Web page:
The DTCC reports that the FTD problem amounts to $6 billion a day, marked to market. It is unclear whether that includes the ex-clearing transactions or not - the language used is ambiguous, and allows for different interpretations. Many have asked for clarification, and none has been offered - the DTCC doesn't like to talk about this, to anyone, including the regulators.
Critics of the DTCC charge that the Stock Borrow Program creates more book entries/FTD's/IOU's than there are shares of stock issued, which the DTCC has denied in carefully parsed language that actually doesn't deny the direct accusation. These critics maintain that the lending pool is replenished as shares are borrowed, delivered to the buyer's broker, then put right back into the pool by the new broker to be lent out again, thereby giving birth to IOU after IOU. The DTCC carefully argues that it never lends more shares than there are in customer accounts. This is technically true, as Lender A's account has no share in it once it is lent to Buyer B, but when Buyer B re-deposits the lent share into his DTCC account, available for loan, it then gets lent to Buyer C, leaving a nice little trail of IOU's as it worms its way through the system. The DTCC never addresses this, and instead answers questions that weren't asked, in the best tradition of politicians and bureaucrats everywhere.
The DTCC has said that only 20% of the transactions are handled via the Stock Borrow Program. That leaves the question of how the remaining 80% are handled. The answer is via the ex-clearing system.
How can the SEC allow this chronic failure to deliver to occur, creating a de facto phantom float of book entries/IOU's with no shares to support them? Aren't those in actuality counterfeit shares, falsely represented to the buyers as real? If they are treated by the system as equivalent to genuine shares for the purpose of creating a transaction, I would argue they are.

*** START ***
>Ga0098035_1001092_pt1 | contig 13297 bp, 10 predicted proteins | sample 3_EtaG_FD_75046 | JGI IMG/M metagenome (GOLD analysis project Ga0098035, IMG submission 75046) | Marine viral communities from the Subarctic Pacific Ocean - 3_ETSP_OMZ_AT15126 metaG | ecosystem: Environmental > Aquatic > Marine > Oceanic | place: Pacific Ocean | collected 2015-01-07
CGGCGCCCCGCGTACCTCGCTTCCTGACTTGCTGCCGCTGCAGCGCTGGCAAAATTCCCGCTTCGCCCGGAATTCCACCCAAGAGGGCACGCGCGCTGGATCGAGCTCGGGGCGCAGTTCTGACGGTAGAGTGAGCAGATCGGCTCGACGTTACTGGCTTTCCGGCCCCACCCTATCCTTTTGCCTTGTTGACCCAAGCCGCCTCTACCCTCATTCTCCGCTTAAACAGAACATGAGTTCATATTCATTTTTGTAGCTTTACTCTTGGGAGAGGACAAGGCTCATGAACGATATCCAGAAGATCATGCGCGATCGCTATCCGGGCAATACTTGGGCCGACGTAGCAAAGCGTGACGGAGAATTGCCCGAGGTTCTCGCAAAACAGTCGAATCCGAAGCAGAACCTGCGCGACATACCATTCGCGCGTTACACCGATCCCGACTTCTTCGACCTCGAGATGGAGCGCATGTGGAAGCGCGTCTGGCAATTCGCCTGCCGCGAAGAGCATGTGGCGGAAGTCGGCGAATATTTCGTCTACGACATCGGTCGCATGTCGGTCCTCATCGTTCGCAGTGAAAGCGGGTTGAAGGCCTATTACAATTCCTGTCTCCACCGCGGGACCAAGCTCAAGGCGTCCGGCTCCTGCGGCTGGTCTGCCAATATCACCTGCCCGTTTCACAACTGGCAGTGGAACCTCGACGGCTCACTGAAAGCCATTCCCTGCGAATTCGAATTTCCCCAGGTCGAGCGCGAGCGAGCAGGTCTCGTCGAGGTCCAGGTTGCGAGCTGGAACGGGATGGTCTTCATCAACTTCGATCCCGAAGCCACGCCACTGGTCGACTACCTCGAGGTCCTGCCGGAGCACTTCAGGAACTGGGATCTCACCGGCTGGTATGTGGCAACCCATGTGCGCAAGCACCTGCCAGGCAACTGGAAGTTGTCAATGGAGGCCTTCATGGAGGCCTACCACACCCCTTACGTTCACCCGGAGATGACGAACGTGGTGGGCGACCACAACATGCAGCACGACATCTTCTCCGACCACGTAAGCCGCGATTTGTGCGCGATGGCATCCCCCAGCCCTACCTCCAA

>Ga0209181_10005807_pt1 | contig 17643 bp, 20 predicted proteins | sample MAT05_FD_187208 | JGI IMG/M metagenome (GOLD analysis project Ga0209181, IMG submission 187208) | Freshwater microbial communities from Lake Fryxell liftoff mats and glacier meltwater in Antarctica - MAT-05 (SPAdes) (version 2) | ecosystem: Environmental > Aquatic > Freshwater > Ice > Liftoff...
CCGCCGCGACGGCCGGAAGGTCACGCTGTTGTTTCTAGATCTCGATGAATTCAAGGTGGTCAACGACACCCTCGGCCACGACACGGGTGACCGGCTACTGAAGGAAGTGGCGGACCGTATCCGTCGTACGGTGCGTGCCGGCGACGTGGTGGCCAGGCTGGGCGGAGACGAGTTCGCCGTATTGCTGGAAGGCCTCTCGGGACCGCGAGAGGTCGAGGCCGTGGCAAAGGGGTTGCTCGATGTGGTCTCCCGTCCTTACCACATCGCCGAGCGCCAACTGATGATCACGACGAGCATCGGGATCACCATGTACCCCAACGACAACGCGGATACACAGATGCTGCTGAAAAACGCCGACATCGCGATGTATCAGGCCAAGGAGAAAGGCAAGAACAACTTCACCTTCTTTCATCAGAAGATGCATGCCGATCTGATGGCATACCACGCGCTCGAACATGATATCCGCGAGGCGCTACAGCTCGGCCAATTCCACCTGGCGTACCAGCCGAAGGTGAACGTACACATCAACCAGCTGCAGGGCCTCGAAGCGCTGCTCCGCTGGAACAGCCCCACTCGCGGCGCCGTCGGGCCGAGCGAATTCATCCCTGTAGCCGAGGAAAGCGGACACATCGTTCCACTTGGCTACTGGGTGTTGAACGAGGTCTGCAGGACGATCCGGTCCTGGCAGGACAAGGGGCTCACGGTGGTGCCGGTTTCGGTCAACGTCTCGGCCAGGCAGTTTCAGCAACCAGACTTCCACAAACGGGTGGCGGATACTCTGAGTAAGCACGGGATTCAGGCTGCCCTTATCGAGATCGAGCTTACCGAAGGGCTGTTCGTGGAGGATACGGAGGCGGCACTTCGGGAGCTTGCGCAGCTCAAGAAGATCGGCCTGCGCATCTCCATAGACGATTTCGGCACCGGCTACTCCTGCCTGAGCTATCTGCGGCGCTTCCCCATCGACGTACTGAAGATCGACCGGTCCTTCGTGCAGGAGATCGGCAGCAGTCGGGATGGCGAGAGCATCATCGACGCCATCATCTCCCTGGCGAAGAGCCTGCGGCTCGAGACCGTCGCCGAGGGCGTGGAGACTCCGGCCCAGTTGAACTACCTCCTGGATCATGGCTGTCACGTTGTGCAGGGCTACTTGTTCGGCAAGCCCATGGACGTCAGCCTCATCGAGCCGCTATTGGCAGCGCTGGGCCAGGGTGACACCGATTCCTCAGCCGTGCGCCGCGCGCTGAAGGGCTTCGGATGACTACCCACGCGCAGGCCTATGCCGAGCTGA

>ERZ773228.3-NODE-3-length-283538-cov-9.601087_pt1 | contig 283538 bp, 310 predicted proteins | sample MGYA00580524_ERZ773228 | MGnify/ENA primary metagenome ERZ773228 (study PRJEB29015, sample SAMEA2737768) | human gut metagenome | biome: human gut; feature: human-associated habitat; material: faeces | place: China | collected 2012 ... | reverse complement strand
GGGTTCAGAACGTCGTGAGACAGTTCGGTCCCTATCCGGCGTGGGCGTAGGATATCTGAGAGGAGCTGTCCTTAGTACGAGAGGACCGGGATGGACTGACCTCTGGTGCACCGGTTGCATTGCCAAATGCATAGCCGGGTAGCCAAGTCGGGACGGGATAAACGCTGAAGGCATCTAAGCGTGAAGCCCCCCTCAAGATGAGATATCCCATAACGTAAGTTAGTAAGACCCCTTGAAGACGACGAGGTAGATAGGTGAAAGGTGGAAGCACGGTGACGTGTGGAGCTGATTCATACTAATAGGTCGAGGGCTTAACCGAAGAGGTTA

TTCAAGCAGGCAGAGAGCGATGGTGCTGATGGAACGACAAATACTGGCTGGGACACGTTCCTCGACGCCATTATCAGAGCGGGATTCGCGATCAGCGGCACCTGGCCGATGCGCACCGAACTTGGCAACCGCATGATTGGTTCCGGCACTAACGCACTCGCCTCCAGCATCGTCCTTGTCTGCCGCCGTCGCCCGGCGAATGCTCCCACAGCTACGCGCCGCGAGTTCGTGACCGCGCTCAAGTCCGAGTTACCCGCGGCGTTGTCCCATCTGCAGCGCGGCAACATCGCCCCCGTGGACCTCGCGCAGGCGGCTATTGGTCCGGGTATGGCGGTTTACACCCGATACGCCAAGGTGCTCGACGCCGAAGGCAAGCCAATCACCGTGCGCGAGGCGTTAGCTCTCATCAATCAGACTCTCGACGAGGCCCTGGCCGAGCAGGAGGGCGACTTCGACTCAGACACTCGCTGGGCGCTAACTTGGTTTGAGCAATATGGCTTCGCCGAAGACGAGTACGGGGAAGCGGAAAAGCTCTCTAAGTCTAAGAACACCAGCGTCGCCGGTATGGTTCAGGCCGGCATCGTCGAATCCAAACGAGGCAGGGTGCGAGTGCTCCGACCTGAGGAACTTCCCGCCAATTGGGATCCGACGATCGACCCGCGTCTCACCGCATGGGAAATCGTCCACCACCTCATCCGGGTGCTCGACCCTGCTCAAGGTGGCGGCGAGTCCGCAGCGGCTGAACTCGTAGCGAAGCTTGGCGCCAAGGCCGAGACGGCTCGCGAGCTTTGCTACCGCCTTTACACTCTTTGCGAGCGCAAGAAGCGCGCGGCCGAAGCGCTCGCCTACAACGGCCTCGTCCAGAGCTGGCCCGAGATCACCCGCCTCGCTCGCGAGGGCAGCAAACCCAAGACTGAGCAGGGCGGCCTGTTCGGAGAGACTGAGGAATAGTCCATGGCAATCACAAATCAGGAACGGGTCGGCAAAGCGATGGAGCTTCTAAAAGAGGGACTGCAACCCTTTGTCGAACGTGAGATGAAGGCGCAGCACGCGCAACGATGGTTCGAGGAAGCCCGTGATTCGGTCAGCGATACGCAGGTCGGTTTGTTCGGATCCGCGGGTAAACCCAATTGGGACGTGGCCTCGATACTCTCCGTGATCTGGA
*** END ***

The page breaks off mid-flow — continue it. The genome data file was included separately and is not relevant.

The system tells the buyer that all is well, and doesn't differentiate between a legitimately delivered share and an IOU. Thus, the buyer sees that he bought 1000 shares of ABC on his brokerage statement or on his screen - but there is no way of knowing how many are real shares and how many are IOU's without obtaining paper certificates, which cannot be counterfeited with the ease of an electronic book entry/tick/IOU. The brokers will tell you that of course there's shares there, or alternatively, that it is a non-issue, as the ticks can be sold at any time, getting the buyer's cash out of the trade. These explanations deliberately ignore that there is no attendant share to back up the IOU.
A share is a specific thing, a parcel of rights, from the issuing company. Among these rights are the right to vote, and the right to legal redress (you can sue them as an owner of the company), and the right to any dividends, cash or stock.
An electronic book entry without a share to back it up has none of these rights.
The lack of differentiation between real shares and IOU's has resulted in a market where we are trading claims on shares, rather than genuine shares, and oftentimes there are many more claims than there are shares. That is not the way the market is supposed to work.
Systemic Problem of Critical Scope - Rule 17A Sought to Prevent This